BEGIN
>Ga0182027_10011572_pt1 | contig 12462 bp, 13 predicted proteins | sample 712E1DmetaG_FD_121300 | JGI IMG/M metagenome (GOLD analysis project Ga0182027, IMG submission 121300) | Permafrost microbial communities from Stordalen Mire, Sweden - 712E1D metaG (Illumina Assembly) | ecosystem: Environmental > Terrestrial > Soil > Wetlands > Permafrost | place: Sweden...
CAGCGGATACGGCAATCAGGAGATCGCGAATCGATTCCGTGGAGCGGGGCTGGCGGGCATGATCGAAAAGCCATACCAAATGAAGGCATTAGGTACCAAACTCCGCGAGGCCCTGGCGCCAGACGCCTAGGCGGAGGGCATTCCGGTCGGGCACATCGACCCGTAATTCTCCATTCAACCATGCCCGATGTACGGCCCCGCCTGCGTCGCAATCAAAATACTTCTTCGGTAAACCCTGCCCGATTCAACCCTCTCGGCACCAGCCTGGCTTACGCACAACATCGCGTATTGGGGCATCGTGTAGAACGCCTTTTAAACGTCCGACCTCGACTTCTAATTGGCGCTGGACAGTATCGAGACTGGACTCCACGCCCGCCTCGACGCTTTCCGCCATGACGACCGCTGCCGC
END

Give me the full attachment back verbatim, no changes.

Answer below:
>Ga0182027_10011572_pt1 | contig 12462 bp, 13 predicted proteins | sample 712E1DmetaG_FD_121300 | JGI IMG/M metagenome (GOLD analysis project Ga0182027, IMG submission 121300) | Permafrost microbial communities from Stordalen Mire, Sweden - 712E1D metaG (Illumina Assembly) | ecosystem: Environmental > Terrestrial > Soil > Wetlands > Permafrost | place: Sweden...
CAGCGGATACGGCAATCAGGAGATCGCGAATCGATTCCGTGGAGCGGGGCTGGCGGGCATGATCGAAAAGCCATACCAAATGAAGGCATTAGGTACCAAACTCCGCGAGGCCCTGGCGCCAGACGCCTAGGCGGAGGGCATTCCGGTCGGGCACATCGACCCGTAATTCTCCATTCAACCATGCCCGATGTACGGCCCCGCCTGCGTCGCAATCAAAATACTTCTTCGGTAAACCCTGCCCGATTCAACCCTCTCGGCACCAGCCTGGCTTACGCACAACATCGCGTATTGGGGCATCGTGTAGAACGCCTTTTAAACGTCCGACCTCGACTTCTAATTGGCGCTGGACAGTATCGAGACTGGACTCCACGCCCGCCTCGACGCTTTCCGCCATGACGACCGCTGCCGC